There is something to be said for films that try to evoke feelings of nostalgia while imprinting a modern twist on the themes it tries to convey. Take for instance Andrea Berloff’s directorial debut, The Kitchen, which opens in theaters this weekend.
Based on the DC Vertigo comic mini-series The Kitchen which writer-director Berloff (World Trade Center, Straight Outta Compton) uses to tell the stories of three disaffected women in the late 1970s when they assume control of the Irish Mob in New York City’s Hell’s Kitchen when their husbands are sent away for armed robbery.
Melissa McCarthy plays Kathy Brennan, a homemaker with marital ties to the mob. Tiffany Haddish plays Ruby O’Carroll, an outsider in the Irish community, and Elisabeth Moss plays Claire Walsh. With their husbands away and without any means to provide support for themselves or their families, they take up the duties their husbands left behind, along with their ghosts.
Berloff uses the story to paint Kathy, Ruby, and Claire as victims of their husbands’ inadequacies, a stamp of the time the film is set. When their husbands are sent up, the women miraculously grow a pair of balls and assume control of the neighborhood. The way they assume control of the neighborhood is actually quite charming as the necessity of their actions is clear. What became less clear is why they took the actions they did.
McCarthy, who has been hit or miss, is the lynchpin of the trio. Our sympathies lie with her as a mother and a provider to her community, playing to her “oh, woe is me” schtick. Haddish (The Oath, The Lego Movie 2: The Second Part) plays hardball with her character as she navigates her way toward power. Our sympathies lie with her as a neglected wife in a world that doesn’t want her, while Moss (The Old Man & the Gun, Us) who is a victim herself, learns to love the violence of the world she rapidly becomes a part of.
Though their roles as the respective husbands are smaller characters, they are no less important. Brian d’Arcy James (Spotlight) plays Jimmy Brennan, Kathy’s husband an aloof man who seemed an odd companion for Kathy. James Badge Dale (Only the Brave) plays Kevin O’Connell, Ruby’s husband. He’s the firecracker who goes off in a very restrained way. Jeremy Bobb (The Drop, Going in Style) plays Rob Walsh, Claire’s husband. He plays the most vindictive of the husbands and while it is certainly easy to understand Claire’s motivation, his motivation was not laid out as clearly, diminishing her role, but not her performance.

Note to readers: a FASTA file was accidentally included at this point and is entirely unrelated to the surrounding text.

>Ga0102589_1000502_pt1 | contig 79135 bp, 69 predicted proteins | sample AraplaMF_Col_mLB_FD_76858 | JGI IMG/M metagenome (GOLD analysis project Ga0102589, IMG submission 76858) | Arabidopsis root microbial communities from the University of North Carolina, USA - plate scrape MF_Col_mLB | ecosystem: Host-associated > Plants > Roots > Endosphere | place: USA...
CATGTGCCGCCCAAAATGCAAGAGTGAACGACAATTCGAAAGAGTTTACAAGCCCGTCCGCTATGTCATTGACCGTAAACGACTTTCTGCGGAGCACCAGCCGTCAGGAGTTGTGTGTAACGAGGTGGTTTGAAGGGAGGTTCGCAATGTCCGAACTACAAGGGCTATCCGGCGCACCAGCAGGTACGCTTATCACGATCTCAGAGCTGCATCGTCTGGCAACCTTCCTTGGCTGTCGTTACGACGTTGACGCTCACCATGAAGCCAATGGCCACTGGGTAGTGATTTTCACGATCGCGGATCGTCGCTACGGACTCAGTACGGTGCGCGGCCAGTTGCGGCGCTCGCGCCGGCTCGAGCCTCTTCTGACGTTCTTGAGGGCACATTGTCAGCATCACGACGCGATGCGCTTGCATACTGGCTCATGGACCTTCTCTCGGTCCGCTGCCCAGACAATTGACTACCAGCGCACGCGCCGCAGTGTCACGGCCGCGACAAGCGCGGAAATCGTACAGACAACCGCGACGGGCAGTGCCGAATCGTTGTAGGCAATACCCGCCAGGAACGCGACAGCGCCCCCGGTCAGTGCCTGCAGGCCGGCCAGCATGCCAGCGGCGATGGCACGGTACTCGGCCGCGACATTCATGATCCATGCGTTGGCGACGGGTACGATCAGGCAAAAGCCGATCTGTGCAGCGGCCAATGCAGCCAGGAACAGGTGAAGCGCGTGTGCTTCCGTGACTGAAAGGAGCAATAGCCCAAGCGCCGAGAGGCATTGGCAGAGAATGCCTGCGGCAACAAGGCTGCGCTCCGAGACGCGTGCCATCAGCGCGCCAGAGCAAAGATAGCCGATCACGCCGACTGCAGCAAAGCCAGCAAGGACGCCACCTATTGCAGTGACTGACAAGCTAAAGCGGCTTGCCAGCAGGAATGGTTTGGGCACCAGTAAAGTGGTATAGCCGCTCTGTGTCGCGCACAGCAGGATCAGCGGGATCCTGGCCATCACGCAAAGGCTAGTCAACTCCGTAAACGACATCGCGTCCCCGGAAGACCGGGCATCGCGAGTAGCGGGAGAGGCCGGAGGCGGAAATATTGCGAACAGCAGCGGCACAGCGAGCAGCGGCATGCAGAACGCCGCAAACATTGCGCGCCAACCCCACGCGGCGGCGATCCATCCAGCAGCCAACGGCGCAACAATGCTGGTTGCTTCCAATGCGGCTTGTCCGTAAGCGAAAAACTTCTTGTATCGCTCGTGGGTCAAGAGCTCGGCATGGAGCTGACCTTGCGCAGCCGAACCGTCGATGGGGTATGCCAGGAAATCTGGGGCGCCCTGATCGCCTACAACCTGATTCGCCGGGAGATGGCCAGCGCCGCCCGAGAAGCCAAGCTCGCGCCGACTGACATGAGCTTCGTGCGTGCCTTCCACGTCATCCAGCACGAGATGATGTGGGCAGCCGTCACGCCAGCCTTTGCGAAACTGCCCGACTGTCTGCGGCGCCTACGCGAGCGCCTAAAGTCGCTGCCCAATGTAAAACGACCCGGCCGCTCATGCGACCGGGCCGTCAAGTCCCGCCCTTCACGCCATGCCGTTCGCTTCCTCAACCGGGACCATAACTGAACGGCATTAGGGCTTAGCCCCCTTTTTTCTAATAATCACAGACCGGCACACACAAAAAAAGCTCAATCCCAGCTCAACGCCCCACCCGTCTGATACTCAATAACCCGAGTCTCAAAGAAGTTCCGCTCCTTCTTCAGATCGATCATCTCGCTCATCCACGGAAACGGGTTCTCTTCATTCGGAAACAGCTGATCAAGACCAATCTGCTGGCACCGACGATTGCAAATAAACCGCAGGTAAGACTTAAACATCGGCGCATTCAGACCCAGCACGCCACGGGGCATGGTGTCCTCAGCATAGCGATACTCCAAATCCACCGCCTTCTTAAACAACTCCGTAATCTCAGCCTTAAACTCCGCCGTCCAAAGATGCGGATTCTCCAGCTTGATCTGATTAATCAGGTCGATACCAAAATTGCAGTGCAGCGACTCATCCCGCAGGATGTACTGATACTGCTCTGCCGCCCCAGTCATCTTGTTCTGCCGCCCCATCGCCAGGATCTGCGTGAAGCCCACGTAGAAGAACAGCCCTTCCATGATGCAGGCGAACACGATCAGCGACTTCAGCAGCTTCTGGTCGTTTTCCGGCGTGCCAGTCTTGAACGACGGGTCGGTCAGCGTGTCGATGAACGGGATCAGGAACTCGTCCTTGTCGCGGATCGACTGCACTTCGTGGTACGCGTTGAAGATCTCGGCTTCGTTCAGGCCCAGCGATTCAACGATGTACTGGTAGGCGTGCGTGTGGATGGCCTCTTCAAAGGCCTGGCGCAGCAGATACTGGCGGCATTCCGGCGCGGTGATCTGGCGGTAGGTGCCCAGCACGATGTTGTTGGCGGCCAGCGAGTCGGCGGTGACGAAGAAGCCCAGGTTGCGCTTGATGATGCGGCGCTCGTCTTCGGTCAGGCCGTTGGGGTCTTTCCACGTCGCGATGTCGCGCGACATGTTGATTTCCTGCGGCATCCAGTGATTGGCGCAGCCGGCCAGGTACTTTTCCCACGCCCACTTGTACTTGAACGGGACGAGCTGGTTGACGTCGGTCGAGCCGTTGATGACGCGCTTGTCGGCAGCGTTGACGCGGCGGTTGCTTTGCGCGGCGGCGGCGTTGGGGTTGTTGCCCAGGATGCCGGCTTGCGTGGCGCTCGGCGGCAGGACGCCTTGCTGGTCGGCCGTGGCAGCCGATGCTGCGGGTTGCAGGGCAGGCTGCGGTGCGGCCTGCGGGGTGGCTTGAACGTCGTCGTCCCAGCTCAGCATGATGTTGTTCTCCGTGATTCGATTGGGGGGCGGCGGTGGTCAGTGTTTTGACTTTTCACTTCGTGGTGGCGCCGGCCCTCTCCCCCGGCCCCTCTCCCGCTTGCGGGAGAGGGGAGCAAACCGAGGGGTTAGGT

The supporting cast is exceptionally strong as well. Domhnall Gleeson plays Gabriel O’Malley, a wisecracking former mob lieutenant and Vietnam vet with a lot of pent up angst and the will to use it. Bill Camp (Skin) plays Alfonso Coretti, an Italian mob boss. Coretti is an interesting juxtaposition for our trio in that he could have been more violent, but he was a sweetheart. To a point.
One area where I will give Berloff credit is her song choices throughout the film, songs that were popular for 1978. The choices she made make the trio of ladies stand out a whole lot more than if she had just gone with an instrumental score.
The difficulty with The Kitchen is that it has so much to say that its characters become nebulous, a victim of their own circumstances. The technical side of the storytelling didn’t service the story well, with editing a constant challenge. While the film tries to be Goodfellas meets Widows, the story is rendered less dangerous or cleverer than the films it strives to be.
The Kitchen is rated R by the MPAA and is in theaters, Friday August 9.
All photos courtesy of Warner Bros.